A beginner’s guide to blogging for arts and cultural organisations

A beginner’s guide to blogging for arts and cultural organisations

By Kate Feld


Master the art of blogging with this concise 12-point beginner's guide to getting a blog up and running.

What is a blog?

The name blog comes from weblog, an early online journal that began life in the mid-1990s as the digital version of a personal journal, and has since evolved into something much bigger and more complex. People still use blogs to write about their personal lives, but blogs now have many other uses from niche DIY websites publishing original content to influential independent media sites to small businesses talking with their customers. Arts and culture organisations primarily use blogs to flesh out their programmes, share news and engage with their wider audience on a more personal, dynamic and informal level than their main public-facing website allows.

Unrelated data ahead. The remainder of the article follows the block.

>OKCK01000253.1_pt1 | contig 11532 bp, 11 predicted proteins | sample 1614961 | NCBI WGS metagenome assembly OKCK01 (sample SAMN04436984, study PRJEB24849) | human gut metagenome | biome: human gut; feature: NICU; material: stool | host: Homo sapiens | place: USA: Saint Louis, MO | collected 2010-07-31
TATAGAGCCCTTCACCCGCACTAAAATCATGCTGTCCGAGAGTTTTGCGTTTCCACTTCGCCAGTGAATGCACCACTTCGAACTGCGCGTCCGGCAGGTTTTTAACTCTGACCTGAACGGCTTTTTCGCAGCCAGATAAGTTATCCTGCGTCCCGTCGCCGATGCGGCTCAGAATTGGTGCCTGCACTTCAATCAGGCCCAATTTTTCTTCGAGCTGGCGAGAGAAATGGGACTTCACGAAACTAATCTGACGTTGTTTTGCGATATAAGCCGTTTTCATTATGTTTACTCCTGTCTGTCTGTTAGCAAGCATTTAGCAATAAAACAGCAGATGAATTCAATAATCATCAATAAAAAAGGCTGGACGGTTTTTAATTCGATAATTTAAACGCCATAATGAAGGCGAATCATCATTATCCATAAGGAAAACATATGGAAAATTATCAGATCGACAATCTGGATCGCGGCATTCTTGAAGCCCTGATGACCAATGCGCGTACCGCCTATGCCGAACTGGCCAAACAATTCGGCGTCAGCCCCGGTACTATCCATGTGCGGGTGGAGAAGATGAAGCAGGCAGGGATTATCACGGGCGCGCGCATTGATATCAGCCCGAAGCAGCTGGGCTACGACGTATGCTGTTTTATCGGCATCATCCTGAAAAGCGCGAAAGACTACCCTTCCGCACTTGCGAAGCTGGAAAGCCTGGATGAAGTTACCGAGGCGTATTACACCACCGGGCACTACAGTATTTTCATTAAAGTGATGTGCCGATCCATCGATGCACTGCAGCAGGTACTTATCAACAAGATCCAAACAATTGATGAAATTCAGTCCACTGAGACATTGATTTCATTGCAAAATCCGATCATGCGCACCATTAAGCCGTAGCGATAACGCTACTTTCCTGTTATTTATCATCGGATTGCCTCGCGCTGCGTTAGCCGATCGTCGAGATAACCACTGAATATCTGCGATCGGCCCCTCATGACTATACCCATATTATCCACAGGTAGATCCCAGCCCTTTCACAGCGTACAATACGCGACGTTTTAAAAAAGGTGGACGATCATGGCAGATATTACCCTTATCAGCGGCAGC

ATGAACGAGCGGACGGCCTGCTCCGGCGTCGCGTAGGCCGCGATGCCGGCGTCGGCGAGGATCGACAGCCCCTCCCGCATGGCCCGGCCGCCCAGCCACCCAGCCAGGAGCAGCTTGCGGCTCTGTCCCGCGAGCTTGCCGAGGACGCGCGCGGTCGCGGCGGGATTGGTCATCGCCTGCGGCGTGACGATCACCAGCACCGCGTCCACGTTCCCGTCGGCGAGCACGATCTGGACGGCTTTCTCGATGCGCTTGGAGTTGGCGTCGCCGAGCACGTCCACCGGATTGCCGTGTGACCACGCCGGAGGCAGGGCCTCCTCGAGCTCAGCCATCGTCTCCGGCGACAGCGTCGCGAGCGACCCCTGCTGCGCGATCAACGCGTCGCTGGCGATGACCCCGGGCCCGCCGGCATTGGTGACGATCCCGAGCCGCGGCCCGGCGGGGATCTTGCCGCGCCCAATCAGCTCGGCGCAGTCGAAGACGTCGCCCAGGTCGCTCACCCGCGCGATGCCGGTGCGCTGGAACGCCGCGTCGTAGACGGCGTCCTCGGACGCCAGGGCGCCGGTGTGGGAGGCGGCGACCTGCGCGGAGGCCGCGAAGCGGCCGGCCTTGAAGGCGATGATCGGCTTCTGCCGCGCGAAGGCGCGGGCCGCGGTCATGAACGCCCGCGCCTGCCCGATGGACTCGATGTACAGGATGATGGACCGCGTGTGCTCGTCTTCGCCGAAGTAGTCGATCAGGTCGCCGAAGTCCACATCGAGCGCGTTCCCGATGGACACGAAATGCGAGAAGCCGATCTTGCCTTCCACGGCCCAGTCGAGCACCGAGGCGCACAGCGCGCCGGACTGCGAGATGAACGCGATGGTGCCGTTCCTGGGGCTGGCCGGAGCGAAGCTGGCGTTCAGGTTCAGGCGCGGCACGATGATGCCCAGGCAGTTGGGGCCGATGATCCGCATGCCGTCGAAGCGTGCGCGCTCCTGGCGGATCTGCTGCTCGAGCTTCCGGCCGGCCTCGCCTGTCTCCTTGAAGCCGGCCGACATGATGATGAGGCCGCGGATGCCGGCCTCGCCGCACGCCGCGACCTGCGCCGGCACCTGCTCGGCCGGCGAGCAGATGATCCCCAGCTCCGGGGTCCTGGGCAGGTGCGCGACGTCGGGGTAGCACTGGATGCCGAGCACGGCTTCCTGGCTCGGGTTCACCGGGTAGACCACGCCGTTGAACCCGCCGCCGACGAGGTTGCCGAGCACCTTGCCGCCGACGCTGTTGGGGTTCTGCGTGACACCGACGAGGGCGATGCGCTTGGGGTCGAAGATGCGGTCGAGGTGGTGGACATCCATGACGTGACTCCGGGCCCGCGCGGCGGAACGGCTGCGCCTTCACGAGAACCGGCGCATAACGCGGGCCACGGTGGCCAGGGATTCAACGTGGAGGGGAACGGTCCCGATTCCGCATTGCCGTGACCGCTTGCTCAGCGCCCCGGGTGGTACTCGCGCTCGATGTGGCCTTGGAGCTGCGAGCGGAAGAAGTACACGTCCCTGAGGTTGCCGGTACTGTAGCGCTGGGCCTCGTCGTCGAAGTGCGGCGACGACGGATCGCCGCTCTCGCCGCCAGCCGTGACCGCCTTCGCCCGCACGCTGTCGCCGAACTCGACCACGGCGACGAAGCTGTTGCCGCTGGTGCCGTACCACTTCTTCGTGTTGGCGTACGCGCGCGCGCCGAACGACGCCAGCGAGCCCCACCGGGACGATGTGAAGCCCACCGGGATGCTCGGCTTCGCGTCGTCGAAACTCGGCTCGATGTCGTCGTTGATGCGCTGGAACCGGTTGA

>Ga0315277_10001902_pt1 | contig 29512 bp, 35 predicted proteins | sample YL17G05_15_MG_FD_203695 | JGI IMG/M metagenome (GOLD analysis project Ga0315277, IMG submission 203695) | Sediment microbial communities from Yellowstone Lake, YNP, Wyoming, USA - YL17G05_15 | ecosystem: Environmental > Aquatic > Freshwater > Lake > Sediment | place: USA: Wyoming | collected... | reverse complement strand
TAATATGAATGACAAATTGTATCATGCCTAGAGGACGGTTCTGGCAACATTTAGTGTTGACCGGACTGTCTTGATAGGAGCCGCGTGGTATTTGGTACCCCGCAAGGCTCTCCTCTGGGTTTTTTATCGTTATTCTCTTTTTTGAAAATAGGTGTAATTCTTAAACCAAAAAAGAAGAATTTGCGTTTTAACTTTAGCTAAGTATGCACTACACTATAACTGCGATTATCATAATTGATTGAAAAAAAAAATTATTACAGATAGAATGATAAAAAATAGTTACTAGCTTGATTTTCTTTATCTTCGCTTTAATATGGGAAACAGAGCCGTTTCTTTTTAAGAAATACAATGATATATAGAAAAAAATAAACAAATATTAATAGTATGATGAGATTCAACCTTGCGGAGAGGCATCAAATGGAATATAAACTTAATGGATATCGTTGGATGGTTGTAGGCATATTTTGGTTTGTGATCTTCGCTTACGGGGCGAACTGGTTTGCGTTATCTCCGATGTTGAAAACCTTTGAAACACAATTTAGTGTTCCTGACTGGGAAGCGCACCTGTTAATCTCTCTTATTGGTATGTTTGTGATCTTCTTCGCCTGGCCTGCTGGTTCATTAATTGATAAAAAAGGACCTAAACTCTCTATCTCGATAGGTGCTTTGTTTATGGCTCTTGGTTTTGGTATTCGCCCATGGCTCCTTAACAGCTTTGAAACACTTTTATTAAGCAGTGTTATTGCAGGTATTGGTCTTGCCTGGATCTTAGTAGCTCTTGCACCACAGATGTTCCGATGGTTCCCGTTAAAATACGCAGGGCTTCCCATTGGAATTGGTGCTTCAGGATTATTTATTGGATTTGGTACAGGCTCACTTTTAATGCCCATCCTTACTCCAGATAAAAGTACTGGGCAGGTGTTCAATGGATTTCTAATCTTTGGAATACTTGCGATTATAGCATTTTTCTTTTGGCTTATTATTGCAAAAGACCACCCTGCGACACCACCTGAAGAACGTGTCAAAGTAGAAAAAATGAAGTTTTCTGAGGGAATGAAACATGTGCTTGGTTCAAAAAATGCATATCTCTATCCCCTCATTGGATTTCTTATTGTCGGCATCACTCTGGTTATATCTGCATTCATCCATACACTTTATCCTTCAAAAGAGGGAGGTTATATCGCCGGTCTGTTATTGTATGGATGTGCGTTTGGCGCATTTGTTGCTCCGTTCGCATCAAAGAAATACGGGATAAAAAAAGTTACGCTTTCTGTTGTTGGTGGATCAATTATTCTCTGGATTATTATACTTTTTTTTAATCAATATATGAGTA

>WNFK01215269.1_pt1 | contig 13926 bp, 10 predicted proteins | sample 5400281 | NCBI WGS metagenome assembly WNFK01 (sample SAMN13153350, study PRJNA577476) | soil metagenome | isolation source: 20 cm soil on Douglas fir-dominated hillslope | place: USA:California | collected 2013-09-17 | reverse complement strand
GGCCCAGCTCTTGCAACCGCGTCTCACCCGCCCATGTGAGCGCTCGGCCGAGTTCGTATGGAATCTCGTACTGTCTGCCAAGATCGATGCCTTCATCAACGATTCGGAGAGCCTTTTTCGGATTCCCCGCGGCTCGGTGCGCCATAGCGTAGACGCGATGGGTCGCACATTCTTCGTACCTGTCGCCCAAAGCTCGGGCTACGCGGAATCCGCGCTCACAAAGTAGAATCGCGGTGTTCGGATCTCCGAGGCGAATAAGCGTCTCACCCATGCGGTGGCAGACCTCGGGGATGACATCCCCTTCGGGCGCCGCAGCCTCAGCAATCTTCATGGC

Blogs are written in 'posts', typically read in reverse chronological order with most recent posts at the top. The title or masthead appears at the top - be sure to choose an interesting, unique name that communicates immediately what the blog is about, and use a subheading if you need to for extra clarity. Down the side of the blog, alongside the main body where the posts appear is the sidebar, which is where links to other sites usually appear. This is where many bloggers like to maintain a blogroll, a list of other relevant sites or like-minded blogs you recommend. This is also the natural place for widgets or plugins, mini applications you can run on your blog with a variety of cool functionalities, including Twitter feeds, recent pins on Pinterest, tag clouds, or an Instagram photo slideshow. These add-ons add interest and can make your site seem more dynamic, but beware of making your blog too noisy. Overall, your content should remain the focus.

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Resource type: Guide/tools | Published: 2013